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UC Santa Barbara sues Amazon and IKEA over LED lighting

It's accusing Walmart, Target and Bed Bath & Beyond of patent infringement, too.
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chonticha wat via Getty Images

UC Santa Barbara has had enough of retailers selling its patented LED light bulb technology without authorization. This week, the university filed a lawsuit charging Amazon, IKEA, Walmart, Target and Bed Bath & Beyond with infringing its patents. According to Nixon Peabody, the law firm representing UC Santa Barbara, this is the "first-of-its-kind direct patent enforcement campaign against an entire industry."

The dispute centers around filament LED light bulbs, sometimes called "Edison" or "vintage" LED bulbs because they resemble Edison's iconic glass bulbs with glowing filaments. Like other LEDs, these use 90 percent less energy than typical incandescents and lasts years longer. The filament-LED technology, invented at UC Santa Barbara, has become so popular that the five retailers sell the bulbs in mass quantities.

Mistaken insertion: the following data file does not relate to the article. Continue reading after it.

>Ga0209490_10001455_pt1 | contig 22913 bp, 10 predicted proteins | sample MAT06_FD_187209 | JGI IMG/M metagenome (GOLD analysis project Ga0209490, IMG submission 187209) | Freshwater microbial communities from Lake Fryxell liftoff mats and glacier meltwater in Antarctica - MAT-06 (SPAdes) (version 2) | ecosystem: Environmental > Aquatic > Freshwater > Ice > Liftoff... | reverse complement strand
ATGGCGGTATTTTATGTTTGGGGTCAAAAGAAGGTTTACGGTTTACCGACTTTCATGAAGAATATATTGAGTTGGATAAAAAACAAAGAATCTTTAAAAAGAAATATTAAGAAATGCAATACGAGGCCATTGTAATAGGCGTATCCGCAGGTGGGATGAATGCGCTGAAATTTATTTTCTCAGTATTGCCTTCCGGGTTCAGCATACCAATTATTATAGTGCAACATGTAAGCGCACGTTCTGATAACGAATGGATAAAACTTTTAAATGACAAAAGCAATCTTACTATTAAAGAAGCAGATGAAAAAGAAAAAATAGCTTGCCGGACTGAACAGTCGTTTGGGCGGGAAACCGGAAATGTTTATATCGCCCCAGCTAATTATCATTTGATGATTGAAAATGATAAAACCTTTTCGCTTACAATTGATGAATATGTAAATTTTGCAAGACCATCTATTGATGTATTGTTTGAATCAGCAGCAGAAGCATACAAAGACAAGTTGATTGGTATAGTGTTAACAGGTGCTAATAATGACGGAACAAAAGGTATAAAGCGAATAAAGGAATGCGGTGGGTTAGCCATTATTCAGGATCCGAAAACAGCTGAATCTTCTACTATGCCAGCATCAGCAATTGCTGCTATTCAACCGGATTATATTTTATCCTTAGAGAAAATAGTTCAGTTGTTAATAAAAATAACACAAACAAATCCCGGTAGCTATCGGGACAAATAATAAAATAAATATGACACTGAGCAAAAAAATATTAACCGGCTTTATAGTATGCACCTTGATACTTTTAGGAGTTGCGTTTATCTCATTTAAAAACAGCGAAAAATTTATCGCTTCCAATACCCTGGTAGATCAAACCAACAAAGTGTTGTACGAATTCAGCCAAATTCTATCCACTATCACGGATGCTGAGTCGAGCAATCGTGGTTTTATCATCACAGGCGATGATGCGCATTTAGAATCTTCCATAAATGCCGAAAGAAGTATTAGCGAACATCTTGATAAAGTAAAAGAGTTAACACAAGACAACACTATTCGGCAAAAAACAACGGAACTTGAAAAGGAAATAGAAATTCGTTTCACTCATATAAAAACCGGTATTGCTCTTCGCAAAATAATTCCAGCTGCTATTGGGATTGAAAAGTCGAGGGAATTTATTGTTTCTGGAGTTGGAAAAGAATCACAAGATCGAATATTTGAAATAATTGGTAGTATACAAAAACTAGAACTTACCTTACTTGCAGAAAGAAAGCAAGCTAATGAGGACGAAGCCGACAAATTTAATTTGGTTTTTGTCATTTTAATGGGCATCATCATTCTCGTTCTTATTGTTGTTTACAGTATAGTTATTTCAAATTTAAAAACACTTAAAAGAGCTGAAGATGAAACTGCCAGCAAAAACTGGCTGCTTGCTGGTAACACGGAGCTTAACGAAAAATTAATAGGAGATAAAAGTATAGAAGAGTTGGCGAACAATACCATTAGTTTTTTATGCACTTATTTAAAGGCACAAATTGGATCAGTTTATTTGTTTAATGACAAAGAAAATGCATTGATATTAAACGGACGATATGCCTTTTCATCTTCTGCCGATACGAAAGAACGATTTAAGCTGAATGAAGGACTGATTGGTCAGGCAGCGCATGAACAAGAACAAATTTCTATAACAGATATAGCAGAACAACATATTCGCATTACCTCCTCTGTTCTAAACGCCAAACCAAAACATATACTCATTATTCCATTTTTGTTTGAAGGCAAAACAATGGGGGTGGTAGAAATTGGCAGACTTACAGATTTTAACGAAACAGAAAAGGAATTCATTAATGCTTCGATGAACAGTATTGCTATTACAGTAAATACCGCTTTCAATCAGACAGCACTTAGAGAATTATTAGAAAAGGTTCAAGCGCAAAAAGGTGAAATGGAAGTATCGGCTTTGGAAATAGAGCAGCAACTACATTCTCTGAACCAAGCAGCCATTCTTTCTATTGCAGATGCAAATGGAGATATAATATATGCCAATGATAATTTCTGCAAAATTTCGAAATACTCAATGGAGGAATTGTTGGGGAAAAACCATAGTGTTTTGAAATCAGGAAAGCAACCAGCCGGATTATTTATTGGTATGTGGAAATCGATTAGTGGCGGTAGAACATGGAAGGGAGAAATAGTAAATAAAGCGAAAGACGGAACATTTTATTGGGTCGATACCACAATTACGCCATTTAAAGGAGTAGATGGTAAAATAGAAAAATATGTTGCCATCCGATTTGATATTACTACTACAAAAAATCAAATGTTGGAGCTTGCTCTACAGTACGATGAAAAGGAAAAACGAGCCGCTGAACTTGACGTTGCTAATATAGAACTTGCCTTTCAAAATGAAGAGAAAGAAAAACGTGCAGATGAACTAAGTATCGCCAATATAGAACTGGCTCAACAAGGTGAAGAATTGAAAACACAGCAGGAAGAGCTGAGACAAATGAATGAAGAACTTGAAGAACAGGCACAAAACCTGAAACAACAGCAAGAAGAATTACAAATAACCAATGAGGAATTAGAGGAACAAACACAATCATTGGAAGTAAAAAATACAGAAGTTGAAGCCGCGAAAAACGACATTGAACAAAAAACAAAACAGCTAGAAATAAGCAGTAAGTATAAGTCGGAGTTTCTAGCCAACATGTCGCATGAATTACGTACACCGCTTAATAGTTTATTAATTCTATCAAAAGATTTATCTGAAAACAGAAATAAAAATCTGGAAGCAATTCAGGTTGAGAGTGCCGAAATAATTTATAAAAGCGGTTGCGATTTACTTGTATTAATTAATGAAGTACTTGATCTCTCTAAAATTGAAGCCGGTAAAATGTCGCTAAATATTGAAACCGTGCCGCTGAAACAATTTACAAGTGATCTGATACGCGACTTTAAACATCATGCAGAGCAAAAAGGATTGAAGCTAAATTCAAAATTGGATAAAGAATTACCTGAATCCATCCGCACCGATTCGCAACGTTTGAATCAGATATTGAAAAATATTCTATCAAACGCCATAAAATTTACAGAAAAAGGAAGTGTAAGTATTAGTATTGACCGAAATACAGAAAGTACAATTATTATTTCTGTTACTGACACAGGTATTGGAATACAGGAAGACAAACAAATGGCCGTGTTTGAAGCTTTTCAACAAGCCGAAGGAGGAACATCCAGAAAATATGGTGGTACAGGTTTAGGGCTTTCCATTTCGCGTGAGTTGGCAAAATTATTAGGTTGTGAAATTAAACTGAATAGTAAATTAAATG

According to UC Santa Barbara, it tried to warn the retailers of their infringement and establish licenses with them, but the university's efforts "have not been sufficient to address the ubiquitous and explosive infringement in this industry." The university is now seeking undisclosed damages and licensing agreements with each retailer. It has also requested that the US International Trade Commission (ITC) launch an investigation into the unauthorized importation of these "Edison" LEDs and potentially issue cease and desist orders to prevent retailers from selling the LEDs without permission.

The sales of these LEDs are expected to top $1 billion in 2019, according to court papers. While UC Santa Barbara is looking for its fair cut, its legal team says royalty fees will help fund future inventions. "The goal of this campaign is to ensure that UC's patent rights are respected so it can reinvest in education and research to create more world-changing technologies," said Seth Levy, a partner at Nixon Peabody. It also sends a message to the private sector not to mess with universities' intellectual property rights.

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